by Amanda Stephenson, The Canadian Press
When Isabelle Crew chose a lab-grown diamond instead of a traditionally mined sparkler for her engagement ring, one friend warned her it would have a lower resale value.
But with the 1.7-carat oval-shaped diamond solitaire of her dreams twinkling on her finger, the 28-year-old Toronto woman says she found it easy to laugh off those concerns.
"This is an engagement ring. I really hope I don't have to resell it someday," Crew said.
Three years later, Crew — who chose a lab-grown diamond primarily for environmental and social reasons — remains happily married and happy with her ring. And the "resale value" comment notwithstanding, Crew said most people's reactions to her choice have been positive.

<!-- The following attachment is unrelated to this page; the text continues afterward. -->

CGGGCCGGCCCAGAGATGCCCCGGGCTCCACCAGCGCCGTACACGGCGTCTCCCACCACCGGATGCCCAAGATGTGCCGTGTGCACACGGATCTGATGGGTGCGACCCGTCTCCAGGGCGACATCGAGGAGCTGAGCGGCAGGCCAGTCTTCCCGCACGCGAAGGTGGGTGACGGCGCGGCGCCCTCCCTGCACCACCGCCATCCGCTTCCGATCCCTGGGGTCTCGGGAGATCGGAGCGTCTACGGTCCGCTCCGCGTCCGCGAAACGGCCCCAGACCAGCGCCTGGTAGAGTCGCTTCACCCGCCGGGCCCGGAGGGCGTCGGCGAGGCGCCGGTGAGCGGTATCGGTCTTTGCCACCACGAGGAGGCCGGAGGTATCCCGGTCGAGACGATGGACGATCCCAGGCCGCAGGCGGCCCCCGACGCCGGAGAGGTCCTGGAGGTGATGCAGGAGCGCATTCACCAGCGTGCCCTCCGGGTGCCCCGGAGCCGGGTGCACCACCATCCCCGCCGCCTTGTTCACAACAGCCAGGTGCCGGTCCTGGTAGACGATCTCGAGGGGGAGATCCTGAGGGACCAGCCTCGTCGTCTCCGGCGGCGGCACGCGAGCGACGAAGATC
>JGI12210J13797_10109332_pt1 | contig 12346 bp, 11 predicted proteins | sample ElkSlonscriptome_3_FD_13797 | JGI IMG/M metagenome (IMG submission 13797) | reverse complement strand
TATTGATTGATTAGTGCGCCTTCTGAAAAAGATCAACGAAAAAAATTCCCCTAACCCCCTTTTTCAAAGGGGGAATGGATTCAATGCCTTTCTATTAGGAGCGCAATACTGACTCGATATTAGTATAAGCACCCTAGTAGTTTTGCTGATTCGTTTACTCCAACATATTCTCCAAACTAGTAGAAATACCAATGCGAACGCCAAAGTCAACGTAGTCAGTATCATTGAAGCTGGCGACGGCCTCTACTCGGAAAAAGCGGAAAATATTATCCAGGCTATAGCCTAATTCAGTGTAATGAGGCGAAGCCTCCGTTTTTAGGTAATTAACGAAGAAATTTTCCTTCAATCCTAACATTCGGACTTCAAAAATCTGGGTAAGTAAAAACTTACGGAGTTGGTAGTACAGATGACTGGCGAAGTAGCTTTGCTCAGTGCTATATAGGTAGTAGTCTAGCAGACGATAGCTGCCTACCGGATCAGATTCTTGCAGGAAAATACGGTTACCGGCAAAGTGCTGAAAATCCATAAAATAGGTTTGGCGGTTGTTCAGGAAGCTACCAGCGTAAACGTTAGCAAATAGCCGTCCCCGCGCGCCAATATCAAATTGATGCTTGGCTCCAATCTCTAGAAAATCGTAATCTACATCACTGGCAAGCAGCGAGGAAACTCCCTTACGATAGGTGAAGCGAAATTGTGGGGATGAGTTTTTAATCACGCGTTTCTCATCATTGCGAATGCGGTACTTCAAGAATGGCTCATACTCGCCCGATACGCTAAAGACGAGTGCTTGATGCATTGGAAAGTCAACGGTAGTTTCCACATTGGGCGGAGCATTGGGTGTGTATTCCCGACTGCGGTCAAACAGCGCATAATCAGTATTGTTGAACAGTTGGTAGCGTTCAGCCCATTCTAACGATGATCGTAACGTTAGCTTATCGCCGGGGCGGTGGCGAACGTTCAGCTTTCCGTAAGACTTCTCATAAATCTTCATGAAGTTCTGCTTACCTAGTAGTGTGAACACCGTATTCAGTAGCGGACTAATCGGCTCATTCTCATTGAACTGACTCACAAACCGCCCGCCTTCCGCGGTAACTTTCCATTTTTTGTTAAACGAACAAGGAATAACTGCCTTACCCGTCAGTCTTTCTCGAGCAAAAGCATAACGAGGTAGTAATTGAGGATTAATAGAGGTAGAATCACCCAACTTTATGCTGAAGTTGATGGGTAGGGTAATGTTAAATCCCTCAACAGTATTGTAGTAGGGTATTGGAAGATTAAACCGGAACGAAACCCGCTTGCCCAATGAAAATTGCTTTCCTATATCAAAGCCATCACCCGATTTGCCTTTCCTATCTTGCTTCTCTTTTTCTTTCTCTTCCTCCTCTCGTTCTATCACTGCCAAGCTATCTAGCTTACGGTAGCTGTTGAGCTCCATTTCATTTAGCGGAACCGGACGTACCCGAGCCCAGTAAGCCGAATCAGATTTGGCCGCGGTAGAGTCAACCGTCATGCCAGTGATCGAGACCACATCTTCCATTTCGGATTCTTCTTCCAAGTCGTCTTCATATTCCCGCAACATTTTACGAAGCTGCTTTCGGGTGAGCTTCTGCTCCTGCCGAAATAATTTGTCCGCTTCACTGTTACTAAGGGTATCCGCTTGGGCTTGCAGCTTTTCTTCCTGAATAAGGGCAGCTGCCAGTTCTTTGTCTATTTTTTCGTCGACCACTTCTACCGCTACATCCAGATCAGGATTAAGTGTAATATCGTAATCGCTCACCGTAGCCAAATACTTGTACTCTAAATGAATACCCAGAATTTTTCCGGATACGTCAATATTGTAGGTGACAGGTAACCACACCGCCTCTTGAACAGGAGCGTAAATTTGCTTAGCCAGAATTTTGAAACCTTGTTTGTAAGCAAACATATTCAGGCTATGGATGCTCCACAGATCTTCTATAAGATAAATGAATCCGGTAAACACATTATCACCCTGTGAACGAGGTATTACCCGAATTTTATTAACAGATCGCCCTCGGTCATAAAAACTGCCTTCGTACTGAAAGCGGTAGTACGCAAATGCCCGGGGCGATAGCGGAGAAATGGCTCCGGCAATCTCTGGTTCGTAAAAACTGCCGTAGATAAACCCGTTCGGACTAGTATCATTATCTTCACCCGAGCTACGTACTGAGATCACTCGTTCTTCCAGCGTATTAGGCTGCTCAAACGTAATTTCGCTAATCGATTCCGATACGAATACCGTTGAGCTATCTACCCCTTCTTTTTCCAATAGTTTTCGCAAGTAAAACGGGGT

"I've had so many compliments on my engagement ring ... and I think now honestly at least five of my friends have followed suit," she said.
More than 70 years after international mining giant De Beers came up with its hugely profitable "A Diamond is Forever" advertising campaign, diamonds have grown into a US$84-billion market.
But while the diamond is still embraced in 2022 as a symbol of lasting love, millennials and Generation Z are increasingly rejecting stones formed naturally in the Earth's crust in favour of man-made, lab-grown alternatives.
In fact, industry statistics show that lab-created diamonds are outpacing growth in the overall diamond market. While lab-grown diamonds make up only about 10 per cent of total sales, their share of the overall market more than doubled between 2020 and 2022.
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